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A lot of good info has been shared on this post that does the trick. Try this one. Spool two or three cores of lead to your rigger rods. This method may pay dividens when fish are not hitting by placing your offerings below the turbulence of the weights, yet leaving you at a controled depth where the fish are feeding.
 

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Use to live and work down your way.Was bus mechanic for Leslie Schools.
Will have to try that lead core trick.
Have been using snap weights with 1/2 core with good results.
Wheres your home port?
Larry
 

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Rat City. Live just west of Leslie and do my fishing out of Manistee. 1/2 core with weights is very productive and does not require a large reel to house all the 1 and 2 core rigs. Sould be a favorite with those who want to fight the fish closer too the boat.
 

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Will look and listen for you on the radio.
My favorite ports are Lunington,Manistee, and the best Frankfort.
Boats name is Toy Box.
Will be fishin St Joe and Port Sheldon this weekend.They are a bunch of good guys and but on a good program.
Hope to hook-up with you in the future.
Larry
 

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a trick I learned on figuiring out leader length is using the number 100 as the common denominater if you are fishing 20 ft down put out 80' of leader if you are fishing 90' down use 10' of leader of coures this does not work all the time in june one of my best setups is running the ball down 25' with a 5' lead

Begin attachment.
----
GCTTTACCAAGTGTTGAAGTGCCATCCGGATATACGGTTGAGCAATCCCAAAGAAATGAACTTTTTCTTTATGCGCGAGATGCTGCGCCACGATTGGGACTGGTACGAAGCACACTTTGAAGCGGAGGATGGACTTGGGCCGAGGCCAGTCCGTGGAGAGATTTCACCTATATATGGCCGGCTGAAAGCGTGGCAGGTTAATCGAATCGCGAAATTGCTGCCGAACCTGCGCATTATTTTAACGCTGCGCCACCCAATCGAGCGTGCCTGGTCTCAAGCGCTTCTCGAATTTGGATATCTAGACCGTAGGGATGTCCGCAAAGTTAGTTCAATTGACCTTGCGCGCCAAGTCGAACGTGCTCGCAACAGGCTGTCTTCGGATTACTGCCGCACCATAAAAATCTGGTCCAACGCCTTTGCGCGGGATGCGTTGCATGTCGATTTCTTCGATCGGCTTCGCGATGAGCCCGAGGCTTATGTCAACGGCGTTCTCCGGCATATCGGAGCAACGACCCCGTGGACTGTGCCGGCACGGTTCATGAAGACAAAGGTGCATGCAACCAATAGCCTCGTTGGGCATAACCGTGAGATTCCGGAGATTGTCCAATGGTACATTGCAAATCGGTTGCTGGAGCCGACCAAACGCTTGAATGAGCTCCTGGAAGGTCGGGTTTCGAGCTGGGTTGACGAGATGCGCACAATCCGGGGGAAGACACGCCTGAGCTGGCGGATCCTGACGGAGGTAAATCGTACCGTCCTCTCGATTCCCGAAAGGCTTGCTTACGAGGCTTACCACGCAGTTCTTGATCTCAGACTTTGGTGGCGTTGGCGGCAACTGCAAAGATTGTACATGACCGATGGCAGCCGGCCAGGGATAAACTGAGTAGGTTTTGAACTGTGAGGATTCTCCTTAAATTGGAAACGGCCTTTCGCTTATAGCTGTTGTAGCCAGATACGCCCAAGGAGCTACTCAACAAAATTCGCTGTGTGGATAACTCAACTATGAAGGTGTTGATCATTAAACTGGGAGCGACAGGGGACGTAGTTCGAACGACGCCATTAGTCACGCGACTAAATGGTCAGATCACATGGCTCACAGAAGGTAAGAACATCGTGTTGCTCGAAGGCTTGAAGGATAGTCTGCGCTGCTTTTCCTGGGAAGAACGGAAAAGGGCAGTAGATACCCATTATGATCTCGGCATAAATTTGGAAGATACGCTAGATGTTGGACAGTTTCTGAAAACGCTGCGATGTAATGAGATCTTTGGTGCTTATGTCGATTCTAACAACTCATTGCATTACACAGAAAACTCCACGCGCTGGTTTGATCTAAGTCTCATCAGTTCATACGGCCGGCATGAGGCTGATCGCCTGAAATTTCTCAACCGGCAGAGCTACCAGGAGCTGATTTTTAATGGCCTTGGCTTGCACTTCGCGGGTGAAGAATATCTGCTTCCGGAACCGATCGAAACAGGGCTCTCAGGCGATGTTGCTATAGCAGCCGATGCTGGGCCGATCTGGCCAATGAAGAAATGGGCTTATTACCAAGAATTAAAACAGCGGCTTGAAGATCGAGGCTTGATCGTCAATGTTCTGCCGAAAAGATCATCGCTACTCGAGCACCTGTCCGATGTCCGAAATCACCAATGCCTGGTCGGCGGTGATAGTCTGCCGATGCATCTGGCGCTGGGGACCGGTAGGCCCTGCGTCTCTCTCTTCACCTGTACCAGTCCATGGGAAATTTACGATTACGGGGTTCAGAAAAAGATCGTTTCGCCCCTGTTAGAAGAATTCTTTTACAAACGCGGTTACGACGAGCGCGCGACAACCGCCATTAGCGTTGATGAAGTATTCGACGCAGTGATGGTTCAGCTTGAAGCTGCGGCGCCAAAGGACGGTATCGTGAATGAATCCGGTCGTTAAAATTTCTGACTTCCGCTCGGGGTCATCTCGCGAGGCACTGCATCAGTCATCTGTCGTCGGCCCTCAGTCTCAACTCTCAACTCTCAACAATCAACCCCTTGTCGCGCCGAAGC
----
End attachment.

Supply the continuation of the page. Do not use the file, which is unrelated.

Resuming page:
but the above method seems to work very well
 

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I wrote another story for here but after some of the answers I see on some of the posts I just deleted it in stead. The story was titled It's Fishing not Rocket Science. Your trying to catch a cold water creature that all it does is eats spawns and dies. Pikedevil has posted some of the most popular ways to catch these eating machines. What you have to due is decide what works best for you for where you fish and the for the condishions your fishings. These things change from port to port and day to day. Most here know how I fish and here a few reasons why. First off I fish for aggressively feed fish(fish usually higher in the water collom), I fish at the most opportune time (predaylight to 9.30 a.m.), plus my port has a lot of currents (at different time of the year) so thats why I fish the school (tight and fast) theory. As for my weight and color again this works for me in the port I fish. As a side note trying to out run a storm a couple weeks ago I forgot to bring in one of my weights (left it just below surface) ran 6 mile at 17 m.p.h. didn't break it.
 

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Dunker has it right on that salmon are eating machines and will be on the bait fish as much as possible. Sometimes fishing out of temperture pays dividens. Don't get trapped with staying with the same method when not getting the strike. What may work one day can change the next. Fishing is fishing and catching is the flexability to alter your method as conditions change. Working the offerings often can make the box heavier. Good lunk and have fun doing what we all enjoy. Rat City, on the radio its the LYN DJ.